Concept records are characterized by the development of complete worlds and continuous themes or narratives between and across multiple songs. Cube’s first person narratives move from scene to scene and theme to theme in a kind of intimate mix of cinema and cultural database; the audio plays in particular play a huge role in the immersive effects of this album. Cube is, I would argue, trying to create a consistent (and possibly persistent?) world that listeners can return to not simply for the sake of repetition or nostalgia, but perhaps to continue “working the problem” that brought the intersection of artist and listener into existence. To me this is a lot like writing software. The programmer confronts a problem, designs a solution, codes it, implements it as an application on a given platform, and hopes that its deployment to a population of users is successful.

And herein lies what makes this moment I am playing with relevant to treks across the wide and diverse fields of the digital humanities: the means of accessing Cube’s debut solo album at this point in time has a lot to do with the meaning of accessing it at this point in time. Black men getting killed by cops in 2016, followed by street riots not only “shouldn’t” still be happening, but a “Reality Rap” record from the 1990s “shouldn’t” be prophetic either. Most important in my experience is not that the prophesy was in anything that Cube said specifically, but that the avatar he created across these sixteen tracks would, in its performance and “decryption” create a prophetic affect.


For those interested, here’s a rapid-fire fast-forward summary of the album:

The N**a Ya Love To Hate.” Cube raises middle fingers to EVERYONE with the best hook ever: “Fck you, Ice Cube!” Built out of George Clinton’s “Atomic Dog.”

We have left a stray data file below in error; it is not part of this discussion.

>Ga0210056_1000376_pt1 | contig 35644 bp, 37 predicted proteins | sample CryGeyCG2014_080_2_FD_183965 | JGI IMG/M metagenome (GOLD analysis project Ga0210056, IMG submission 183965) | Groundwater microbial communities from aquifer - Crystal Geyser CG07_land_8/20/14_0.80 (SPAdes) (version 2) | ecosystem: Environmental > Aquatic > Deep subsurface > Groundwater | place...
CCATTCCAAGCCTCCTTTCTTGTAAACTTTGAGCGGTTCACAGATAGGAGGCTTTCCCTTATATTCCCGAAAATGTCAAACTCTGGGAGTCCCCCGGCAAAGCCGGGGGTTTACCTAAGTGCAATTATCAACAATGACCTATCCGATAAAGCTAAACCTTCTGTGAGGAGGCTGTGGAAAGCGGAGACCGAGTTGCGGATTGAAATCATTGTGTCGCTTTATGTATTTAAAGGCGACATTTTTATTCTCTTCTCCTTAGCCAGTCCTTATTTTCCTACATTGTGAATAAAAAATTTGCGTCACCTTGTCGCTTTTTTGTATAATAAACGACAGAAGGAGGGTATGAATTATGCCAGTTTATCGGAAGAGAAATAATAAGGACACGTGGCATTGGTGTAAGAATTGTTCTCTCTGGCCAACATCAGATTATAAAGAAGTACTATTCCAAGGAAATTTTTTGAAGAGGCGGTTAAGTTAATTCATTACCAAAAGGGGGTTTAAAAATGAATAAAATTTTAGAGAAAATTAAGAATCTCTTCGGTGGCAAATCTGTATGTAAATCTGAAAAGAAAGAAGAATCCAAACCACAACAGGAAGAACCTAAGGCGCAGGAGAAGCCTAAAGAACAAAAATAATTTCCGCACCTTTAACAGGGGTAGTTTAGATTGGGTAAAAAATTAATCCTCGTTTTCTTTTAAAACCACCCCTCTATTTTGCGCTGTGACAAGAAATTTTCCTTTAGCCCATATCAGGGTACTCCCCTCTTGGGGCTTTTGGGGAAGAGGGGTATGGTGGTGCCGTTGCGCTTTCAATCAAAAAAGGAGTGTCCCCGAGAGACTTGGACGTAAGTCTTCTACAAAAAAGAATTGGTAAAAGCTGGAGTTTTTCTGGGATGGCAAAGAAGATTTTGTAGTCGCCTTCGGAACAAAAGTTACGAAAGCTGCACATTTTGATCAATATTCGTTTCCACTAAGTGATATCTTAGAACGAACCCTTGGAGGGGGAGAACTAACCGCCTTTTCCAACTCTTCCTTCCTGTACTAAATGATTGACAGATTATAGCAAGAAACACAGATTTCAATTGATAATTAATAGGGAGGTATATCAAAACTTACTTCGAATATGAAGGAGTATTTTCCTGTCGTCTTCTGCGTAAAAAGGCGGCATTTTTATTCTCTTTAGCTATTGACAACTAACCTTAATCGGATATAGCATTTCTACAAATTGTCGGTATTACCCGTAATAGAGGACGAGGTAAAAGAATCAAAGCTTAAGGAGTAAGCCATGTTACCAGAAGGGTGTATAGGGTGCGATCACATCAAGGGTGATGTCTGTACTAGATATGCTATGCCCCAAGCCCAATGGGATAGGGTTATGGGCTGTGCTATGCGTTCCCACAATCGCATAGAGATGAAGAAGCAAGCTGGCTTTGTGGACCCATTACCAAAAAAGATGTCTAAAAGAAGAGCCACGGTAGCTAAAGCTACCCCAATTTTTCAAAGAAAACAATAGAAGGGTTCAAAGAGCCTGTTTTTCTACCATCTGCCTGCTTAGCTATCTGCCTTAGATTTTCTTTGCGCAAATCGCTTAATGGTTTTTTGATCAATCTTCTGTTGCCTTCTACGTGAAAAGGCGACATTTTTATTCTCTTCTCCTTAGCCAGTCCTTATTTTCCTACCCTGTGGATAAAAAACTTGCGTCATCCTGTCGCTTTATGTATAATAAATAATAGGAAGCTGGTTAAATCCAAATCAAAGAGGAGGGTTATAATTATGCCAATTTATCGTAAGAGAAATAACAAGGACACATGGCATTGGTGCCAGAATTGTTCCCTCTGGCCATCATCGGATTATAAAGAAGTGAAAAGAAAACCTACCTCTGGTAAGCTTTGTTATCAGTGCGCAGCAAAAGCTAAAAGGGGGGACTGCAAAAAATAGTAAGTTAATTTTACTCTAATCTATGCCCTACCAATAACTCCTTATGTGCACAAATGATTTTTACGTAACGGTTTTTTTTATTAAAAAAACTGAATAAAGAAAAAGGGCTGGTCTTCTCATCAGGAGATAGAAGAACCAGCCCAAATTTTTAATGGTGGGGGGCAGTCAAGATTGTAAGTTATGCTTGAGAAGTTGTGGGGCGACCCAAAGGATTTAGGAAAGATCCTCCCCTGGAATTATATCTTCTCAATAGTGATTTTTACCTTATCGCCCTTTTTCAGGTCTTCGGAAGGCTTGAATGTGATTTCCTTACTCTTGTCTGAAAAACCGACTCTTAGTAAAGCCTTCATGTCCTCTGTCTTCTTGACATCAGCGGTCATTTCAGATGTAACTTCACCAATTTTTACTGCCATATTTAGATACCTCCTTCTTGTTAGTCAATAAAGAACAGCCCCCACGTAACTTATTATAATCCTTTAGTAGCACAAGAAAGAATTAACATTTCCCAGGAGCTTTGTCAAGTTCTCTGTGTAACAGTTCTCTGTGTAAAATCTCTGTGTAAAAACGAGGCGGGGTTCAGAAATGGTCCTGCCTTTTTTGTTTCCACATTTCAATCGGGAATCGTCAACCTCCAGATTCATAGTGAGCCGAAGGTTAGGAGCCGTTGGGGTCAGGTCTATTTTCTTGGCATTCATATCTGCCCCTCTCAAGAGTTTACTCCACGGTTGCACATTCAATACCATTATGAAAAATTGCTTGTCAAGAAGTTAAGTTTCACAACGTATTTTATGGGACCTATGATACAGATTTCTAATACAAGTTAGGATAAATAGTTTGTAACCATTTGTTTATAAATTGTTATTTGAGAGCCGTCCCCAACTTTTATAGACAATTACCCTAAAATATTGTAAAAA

AmeriKKKa’s Most Wanted.” Laced with audio samples from “COPS,” Richard Pryor, “America’s Most Wanted,” and the Last Poets. Verse three anticipates the geist of the 92 LA uprising, and Ferguson… and Baltimore… and Dallas… and Charlotte.

What They Hitting’ Foe?” Cube narrates a craps game in gloriously mixed stereo that puts you in the middle of the action. You might get shot.

You Can’t Fade Me / JD’s Gafflin’.” “I dropped my brew…” The baby isn’t his, but Cube’s evil meditations on how to get out of the situation before science can exonerate him is a high water mark for his on-record misogyny.

Once Upon A Time In the Projects.” Cube stops by the projects for some afternoon delights, but the situation rapidly deteriorates. “Nobody move! Freeze or I’ll kill ya!” goes the sample that culminates a rich foley track of Black poverty’s ambience.

Turn Off the Radio” and “Endangered Species (Tales From the Darkside)” return us to Cube’s specific brand of street-level political rhyme. The first cut eviscerates R&B stations that don’t play rap music, and the second illustrates police shootings in verse one, and intra-community revenge cycles in verse two. In verse three Public Enemy’s Chuck D reiterates Cube’s points with his apocalyptic sportscaster’s baritone. The intimately portrayed murder in concluding audio play might be caused by a cop or a kid.

A Gangsta’s Fairytale,” “I’m Only Out For One Thang” and “Get Off My Dick and Tell Yo Bitch To Come Here” are in the vein of 70’s adult Black comedy – think Redd Foxxx and Rudy Ray Moore – which by no means validates or excuses Cube’s sexism.

The Drive By” is another complete radio play (that starts off with a soap opera organ) and ends with screams, peeling tires and a cynical Tom Brokaw quote. This one is also mixed from a first person perspective, with careful attention paid to the stereo field and a terrible moment where one of the shooters you’re riding with yells “don’t shoot right now, there’s kids!”

In “Rollin’ With the Lench Mob” Cube represents his new crew like a proud stag, and in “Who’s The Mack?” he offers cautionary rap parables about exploitation over a Blaxploitation groove.

It’s a Man’s World” is a reductive, cartoonish tit-for-tat battle of the sexes (versus emcee Yo-Yo) that anticipates the likely tone, spirit and depth of tonight’s Clinton vs. Trump presidential “debate.”

“The Bomb” is discussed above.